Christian Cantrell writes sci-fi thrillers full of cutting-edge technology.
Write Now with Scrivener, Episode No. 5: Christian Cantrell, Sci-Fi Thriller Author
With a day job as a designer for one of the world's largest software companies, Christian Cantrell knows how computer technology works, and his novels are full of cutting-edge ideas. He explores science and technology that don’t yet exist in order to put characters in situations in which they can discover things about themselves that would otherwise have been impossible.
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Christian Cantrell works as the Director of Design Prototyping for Adobe, where he is in charge of ensuring that some of today's most advanced software is user friendly. At the same time, he loves storytelling, and weaves into his science fiction thrillers the technology of today, and that which is right around the corner. This makes the technology he discusses much more believable than in some novels.
"It's really important for me to get that stuff right. I don't want people who do understand the technology to roll their eyes and think that I took shortcuts, but I also want all of the technology that I write about to feel familiar to people. I'm typically writing what's often referred to as five minutes in the future. So there's unfamiliar technology, but you should always be able to relate to it and connect it back to your experiences."
In Christian's latest novel, Scorpion, the technology is very important, it's almost a character in the novel. It is often said that an author should write what they know, and Cristian clearly knows about technology. But there's also a serial killer in the novel; does he know a lot about that?
"I do not. On the first episode of this podcast, the guest said that people had always told him to write what he knows, but he likes to write what he can imagine. I loved that. I had never heard it before, but I've adopted that idea. I write about what I know, but I also am not afraid to write about what I can imagine."
Beyond just using technology as a vehicle for advancing the plot of his novels, Christian also introduces interesting ideas about technology. Early in Scorpion, one character explains that "The cost of stealing [information] has to be higher than its value. Securing information is less about encryption and more about the cost of decryption. It’s all economics."
"I don't think that people appreciate the extent to which technology is linked to economics. Technology is seldom about what can be done, it's much more about what can be done in an economically viable way. William Gibson has a quote that says, 'the future is already here, it's just not widely distributed.' If you can figure out not just what's possible, but what's going to be profitable, then you're going to do a better job of understanding where we're headed."
But it's not just the future that has a role in Scorpion; Christian makes a number of references to Shakespeare's Hamlet, through quotes, and even a method used to murder someone. "I didn't study computer science in school, I studied literature and creative writing, and some theater. These two things in my mind come together very organically."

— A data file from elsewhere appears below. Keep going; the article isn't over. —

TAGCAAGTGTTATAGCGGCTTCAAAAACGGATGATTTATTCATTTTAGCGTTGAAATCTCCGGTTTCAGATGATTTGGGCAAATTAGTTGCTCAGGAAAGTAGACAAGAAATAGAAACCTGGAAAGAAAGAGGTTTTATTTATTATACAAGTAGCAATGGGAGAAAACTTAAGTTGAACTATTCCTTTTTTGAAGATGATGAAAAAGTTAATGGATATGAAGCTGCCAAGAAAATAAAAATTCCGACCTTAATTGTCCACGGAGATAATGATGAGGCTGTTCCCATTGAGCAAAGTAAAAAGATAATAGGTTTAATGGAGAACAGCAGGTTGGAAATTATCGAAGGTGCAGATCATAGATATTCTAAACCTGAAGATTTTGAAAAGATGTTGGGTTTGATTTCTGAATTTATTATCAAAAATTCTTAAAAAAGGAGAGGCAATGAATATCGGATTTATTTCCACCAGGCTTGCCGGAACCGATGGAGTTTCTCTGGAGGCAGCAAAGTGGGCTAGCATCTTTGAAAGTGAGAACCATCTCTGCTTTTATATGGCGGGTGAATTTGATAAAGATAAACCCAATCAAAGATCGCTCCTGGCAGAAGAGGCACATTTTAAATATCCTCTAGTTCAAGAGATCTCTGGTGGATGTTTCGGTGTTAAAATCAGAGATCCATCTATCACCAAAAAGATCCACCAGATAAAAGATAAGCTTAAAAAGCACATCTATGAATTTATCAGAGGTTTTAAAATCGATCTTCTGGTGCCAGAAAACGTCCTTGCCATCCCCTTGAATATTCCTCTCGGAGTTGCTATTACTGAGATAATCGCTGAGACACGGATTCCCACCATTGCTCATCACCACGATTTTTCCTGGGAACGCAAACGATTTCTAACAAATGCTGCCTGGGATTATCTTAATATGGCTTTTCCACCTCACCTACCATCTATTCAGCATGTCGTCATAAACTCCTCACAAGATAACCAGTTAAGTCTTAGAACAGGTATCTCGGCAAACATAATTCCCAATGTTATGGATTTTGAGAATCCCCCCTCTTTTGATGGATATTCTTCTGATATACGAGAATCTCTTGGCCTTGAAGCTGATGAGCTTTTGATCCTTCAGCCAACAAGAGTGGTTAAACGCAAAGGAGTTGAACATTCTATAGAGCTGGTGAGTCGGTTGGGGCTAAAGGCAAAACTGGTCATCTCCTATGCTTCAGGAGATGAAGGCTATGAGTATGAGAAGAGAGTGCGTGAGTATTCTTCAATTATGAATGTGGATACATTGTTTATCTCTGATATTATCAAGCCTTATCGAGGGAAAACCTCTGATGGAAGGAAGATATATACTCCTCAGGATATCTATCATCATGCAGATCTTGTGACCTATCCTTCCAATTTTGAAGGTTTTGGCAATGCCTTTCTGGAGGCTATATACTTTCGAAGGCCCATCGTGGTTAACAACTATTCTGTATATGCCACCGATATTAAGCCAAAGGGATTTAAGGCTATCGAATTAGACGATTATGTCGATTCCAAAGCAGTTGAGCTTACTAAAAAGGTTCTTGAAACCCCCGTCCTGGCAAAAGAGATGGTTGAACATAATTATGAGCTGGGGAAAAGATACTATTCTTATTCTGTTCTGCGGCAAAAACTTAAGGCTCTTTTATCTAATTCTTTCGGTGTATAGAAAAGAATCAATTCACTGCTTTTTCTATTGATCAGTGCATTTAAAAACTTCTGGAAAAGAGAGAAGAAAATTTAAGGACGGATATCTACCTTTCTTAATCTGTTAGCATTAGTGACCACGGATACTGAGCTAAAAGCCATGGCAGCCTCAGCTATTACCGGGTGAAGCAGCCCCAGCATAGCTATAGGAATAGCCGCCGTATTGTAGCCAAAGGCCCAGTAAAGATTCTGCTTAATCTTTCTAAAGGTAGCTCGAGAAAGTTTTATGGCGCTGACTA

Christian's career as an author has been interesting. He self-published his first novel, then got picked up by Amazon's 47North imprint, and Scorpion is published by Random House. He's got novels optioned for TV and movies, and his future as an author looks very positive. I asked if he was planning to give up his day job any time soon.
"I ask myself this question a lot. It's hard to say; I go back and forth all the time. I love my job and I love the people I work with. I don't know if I'm going to give up my Adobe job. I know for sure that I will not give up writing."
Christian has a unique perspective on Scrivener. For him, Scrivener is to writers what an IDE (integrated development environment) is to software developers.
"I have my own custom project template, where I have the Binder set up the way I like it, which is just Draft, Archive, and Trash. I'm a bit of a minimalist, I suppose, when it comes to structure like that. I use folders for parts of the books, and then inside that are folders for chapters, and inside that I have text documents for sections. I love being able to reorder."
Christian also uses synopses, so he can look at his work at a glance in Corkboard view, and makes extensive use of Notes.
"And I love snapshots, they are fantastic. Snapshots are very much like what you would do with a version control system when writing code; you create a branch or something like that. I do a lot of editing and I rewrite things a lot, which I think is good practice. But I don't make a copy of the document and give it a different name, or copy and paste into another file, I just create a snapshot and then I don't have to worry about it."
The ability to organize his novels in the Binder allows Christian to focus on the entire novel as well as individual chapters. "I always want every chapter, even every section of every chapter to have its own arc. Scrivener helps me do that to some degree. It isn't this long, scrolling narrative; the novel's made up of a bunch of narratives that are linked."